I Hate Holidays

Are Holidays Really the Most Wonderful Time of the Year?


Peyton Gregory

In addition to the money spending, traveling, and a high workload the holidays bring, being sure to decorate your house to perfection can also add to the stress and put on a lot of pressure [photo illustration].

Peyton Gregory, Social Media Editor

Holidays are the most wonderful time of the year…WRONG. Holidays are filled with stress, panic, anxiety, delayed flights, and so much more. How can that be the most wonderful time of the year?

The amount of money spent during the holidays is insane, and it continues to rise every year. According to PwC, 35% of shoppers plan to spend more money than they did last year. Whether it’s worrying about buying the perfect gift for a loved one, or getting the perfect outfit to wear on Christmas, holiday spending can tremendously add to already stressful budgeting.

Not only do people stress about spending money on the perfect gift, but paying bills and the overall price of living have excessively gone up as well. According to Statista, the average spending each year has almost doubled since 2000.

In addition to the rising money being spent during the holidays, traveling increases too. In 2021 over ½ of US consumers traveled for the holidays after being cooped up in their homes for months in 2020. This year a predicted 47% of US consumers plan to travel this year even with all the traveling concerns like gas prices, traveling costs, flight cancellations, staff shortages, long lines, and even illnesses like COVID-19 and Influenza.

Not only can money and traveling be big stressors during the holidays, but even visiting family can be agitating as well. Senior Matthew Kliethermes feels this way.

“The most stressful part [of the holidays] is going to all the events because there is always some sort of prep to do [like] getting ready on time, loading the car, driving to our destination, and then interacting with a bunch of people. Just to load the car, say goodbye, and leave.”

Kliethermes finds spending too much time with his family members can be very stressful, especially with the get ready, arrive, and leave scenarios he has in his family’s holiday traditions including, their Christmas eve party, a Christmas morning brunch, and a Christmas day dinner.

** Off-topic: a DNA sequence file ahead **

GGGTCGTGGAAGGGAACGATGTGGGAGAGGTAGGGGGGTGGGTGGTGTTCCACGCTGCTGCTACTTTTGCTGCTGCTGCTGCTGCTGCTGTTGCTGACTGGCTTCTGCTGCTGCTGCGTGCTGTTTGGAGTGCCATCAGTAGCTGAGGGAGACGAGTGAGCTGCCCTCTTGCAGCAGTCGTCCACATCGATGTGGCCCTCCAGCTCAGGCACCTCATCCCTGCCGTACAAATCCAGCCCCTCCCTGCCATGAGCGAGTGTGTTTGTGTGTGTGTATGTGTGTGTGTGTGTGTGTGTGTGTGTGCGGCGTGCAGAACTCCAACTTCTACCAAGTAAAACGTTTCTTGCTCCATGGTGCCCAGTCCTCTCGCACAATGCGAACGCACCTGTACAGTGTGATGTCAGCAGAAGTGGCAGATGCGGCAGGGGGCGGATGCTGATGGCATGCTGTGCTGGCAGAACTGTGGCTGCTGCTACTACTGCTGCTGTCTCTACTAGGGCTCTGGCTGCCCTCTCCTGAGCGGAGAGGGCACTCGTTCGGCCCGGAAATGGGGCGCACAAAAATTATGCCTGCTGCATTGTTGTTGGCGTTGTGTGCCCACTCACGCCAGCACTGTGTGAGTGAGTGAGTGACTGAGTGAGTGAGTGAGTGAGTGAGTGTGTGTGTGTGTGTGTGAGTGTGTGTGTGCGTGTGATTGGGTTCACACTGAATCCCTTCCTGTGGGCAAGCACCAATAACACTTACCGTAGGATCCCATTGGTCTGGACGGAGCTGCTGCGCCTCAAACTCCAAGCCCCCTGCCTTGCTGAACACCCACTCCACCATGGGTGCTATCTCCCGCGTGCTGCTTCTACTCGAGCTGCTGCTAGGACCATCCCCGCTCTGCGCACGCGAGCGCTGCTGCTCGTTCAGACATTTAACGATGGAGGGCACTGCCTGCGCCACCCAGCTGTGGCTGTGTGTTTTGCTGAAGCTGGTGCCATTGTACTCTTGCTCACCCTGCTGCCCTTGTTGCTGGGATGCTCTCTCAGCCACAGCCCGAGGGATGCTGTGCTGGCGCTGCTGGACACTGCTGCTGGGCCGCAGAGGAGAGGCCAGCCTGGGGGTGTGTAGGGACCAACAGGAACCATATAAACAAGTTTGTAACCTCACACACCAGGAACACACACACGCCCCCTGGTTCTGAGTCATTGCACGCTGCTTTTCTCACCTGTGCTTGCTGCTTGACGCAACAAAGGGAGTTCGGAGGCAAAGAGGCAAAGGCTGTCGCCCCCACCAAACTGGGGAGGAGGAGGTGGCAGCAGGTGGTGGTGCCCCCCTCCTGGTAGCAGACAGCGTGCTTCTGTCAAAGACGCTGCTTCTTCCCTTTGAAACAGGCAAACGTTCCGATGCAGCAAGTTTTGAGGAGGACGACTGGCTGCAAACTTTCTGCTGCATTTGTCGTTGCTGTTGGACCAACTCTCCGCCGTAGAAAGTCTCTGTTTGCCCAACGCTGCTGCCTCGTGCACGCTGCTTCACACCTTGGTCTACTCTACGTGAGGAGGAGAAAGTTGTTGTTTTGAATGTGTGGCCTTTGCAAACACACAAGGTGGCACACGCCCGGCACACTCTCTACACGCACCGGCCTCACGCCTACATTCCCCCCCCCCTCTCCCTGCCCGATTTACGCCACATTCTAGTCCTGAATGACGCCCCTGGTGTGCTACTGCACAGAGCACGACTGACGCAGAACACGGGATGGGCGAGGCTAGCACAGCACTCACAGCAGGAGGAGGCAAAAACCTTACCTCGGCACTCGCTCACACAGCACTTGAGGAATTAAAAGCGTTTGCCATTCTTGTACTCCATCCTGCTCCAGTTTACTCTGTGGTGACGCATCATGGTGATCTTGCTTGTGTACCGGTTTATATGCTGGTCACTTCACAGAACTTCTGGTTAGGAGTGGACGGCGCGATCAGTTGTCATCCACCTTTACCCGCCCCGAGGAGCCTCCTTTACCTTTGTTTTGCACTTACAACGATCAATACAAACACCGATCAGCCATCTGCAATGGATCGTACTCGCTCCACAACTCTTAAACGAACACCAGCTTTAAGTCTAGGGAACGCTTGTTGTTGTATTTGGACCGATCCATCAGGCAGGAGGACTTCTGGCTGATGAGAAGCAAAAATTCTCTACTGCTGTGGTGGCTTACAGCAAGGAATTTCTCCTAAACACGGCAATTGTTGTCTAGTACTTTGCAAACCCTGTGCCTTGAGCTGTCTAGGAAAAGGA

“My least favorite part [of the holidays] is having to interact with so many people for so long,” Kliethermes stated.

Holidays are not only stressful for teens but for adults as well. English teacher Amy Adam finds the toughest part of holidays is, “getting all the food cooked and the presents wrapped,” for her three kids, ages 8-15. Since having children, Adams’ holidays have looked a little different.

“We really try to make sure the holidays are special for them and that we maintain traditions that they will remember and, hopefully, even carry on in the future if they choose to have children,” Adam said.

This can put a lot of pressure on ensuring the holidays are exceptional.

Some stress about traveling and money but others stress about making sure the holidays are perfect for their children. Whether it was because they want to make up for underwhelming holiday seasons as kids or they just feel the need to make it superior, it puts a lot of pressure on a person.

In addition to having children, being a teacher adds to the holiday stress as well because of the 1st semester ending going into winter break.

“As an English teacher, I am usually in major meltdown mode right as the semester is ending. I have hours and hours of grading that I never think I am going to get finished, and sometimes don’t get finished until break, which is not ideal because we also have to plan our second semester classes during break,” Adam said.

Whether it’s the increased amount of spending, cleaning, or moving from one house to another, holidays are far from being the most wonderful time of the year.